Album Review: Cathryn Craig & Brian Willoughby – Real World

Real WorldReleased: 2013
Label: Cabritunes

This is a classy folk album from an Anglo-American pairing. Cathryn Craig is a singer from Virginia, USA and Brian Willoughby is a British guitarist; together they form a strong writing and performing partnership.

Cathryn has a clear, tuneful voice, she conveys these songs emotively, many of which are seemingly written from life’s experiences. Impressively, she has worked with many people, from Bill Medley to Nanci Griffith.

Brian provides a perfect backing, always playing something intricate, interesting and complementing, but never distracting from the songs. Previously in the Strawbs, Brian has also played with Mary Hopkin, Roger Whitaker and Monty Python, amongst many. He is something of a virtuoso of the fingerpicked steel-strung acoustic guitar, mostly playing simply and delicately, but also playing some exquisite solos.

The album was recorded live in the studio, with no overdubs and that has captured some of the immediacy you get with a live performance. The simple, straightforwardness of the recording makes it impossible to date: sonically, it could date from the 1960s or last week and this is a strength.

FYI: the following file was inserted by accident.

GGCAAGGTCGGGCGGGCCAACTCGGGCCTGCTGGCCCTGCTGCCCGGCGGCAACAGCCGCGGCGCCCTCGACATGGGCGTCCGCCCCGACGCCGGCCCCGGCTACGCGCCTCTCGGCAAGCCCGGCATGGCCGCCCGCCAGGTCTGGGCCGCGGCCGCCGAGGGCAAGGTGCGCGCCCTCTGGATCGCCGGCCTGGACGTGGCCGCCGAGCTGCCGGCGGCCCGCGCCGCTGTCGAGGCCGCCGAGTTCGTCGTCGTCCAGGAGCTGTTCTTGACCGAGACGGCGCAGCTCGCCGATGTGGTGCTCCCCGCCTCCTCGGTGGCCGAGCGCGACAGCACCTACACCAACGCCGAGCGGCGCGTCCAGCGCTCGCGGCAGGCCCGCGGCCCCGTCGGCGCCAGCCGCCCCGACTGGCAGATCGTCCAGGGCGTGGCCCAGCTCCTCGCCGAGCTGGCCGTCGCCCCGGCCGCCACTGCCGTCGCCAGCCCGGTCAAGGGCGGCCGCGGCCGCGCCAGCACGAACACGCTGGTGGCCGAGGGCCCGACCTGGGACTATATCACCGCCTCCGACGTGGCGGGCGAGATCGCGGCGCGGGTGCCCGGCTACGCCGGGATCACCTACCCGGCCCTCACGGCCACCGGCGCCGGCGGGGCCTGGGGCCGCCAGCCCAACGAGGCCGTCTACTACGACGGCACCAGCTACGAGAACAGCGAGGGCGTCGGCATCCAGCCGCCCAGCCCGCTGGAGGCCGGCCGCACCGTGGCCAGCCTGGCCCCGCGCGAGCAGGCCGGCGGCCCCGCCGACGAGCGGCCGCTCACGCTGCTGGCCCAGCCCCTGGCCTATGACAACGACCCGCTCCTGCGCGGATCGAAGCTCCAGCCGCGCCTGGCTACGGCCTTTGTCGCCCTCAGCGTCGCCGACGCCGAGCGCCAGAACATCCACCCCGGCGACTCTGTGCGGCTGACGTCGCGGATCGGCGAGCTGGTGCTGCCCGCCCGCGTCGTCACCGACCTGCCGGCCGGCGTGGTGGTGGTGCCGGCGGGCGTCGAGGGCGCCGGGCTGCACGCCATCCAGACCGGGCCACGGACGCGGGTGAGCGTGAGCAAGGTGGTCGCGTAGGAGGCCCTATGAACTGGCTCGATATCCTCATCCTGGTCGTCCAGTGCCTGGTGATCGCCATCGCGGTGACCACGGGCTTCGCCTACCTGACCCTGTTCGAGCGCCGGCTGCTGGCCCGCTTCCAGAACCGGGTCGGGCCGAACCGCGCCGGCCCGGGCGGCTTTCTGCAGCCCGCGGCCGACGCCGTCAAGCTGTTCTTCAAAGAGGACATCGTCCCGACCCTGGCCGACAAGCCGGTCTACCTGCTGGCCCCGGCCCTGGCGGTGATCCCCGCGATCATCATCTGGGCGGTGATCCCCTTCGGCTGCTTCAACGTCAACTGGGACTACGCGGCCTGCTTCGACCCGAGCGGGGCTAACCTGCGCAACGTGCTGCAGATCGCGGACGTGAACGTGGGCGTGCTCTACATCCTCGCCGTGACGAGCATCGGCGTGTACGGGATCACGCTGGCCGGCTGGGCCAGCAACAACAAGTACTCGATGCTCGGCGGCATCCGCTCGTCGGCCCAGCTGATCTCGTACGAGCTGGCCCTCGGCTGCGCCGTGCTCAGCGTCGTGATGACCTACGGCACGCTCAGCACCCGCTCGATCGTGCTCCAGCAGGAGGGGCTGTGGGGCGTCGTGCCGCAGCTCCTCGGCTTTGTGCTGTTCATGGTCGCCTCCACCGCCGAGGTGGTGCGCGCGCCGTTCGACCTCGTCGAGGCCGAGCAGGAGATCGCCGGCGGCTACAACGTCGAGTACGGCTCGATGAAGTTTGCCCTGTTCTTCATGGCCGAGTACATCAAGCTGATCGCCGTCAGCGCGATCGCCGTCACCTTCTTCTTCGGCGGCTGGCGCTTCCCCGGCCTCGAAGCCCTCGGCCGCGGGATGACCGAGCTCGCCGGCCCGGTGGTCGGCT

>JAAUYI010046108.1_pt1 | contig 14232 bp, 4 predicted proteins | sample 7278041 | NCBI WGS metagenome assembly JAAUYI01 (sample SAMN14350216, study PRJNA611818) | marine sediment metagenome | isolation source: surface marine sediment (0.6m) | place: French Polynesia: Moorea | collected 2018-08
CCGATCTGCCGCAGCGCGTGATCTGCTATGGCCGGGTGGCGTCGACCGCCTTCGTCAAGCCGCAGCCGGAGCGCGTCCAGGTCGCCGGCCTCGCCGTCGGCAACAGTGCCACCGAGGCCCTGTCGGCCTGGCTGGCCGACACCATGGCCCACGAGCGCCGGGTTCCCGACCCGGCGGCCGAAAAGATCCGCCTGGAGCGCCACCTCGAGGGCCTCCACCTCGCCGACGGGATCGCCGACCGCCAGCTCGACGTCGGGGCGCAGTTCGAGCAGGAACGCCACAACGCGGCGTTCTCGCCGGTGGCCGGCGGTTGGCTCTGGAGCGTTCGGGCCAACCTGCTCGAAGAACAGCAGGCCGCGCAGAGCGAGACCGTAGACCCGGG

Five of the twelve songs here are new and the other seven are re-recordings of songs as they play them in their live set.

It’s difficult to pick stand-out tracks as all of the songs are of a consistent standard. Lyrically, many of the songs tell personal stories, such as the childhood reminiscences of Eastview Lane.

Two Hearts, One Love about relationships and I Will, on taking a chance to leave somewhere to try to realise a dream.

By way of contrast, Accanoe is about the Native Americans’ treatment by white settlers, and Cumberland tells the story of the 2010 Tennessee floods.

Musically, there is a very high standard throughout but to pick out a couple of songs, Malahide Moon and Two Hearts, One Love, both feature some beautiful guitar-playing.

This is an emotional and beautiful album of crafted folk songs.

– Simon Benton

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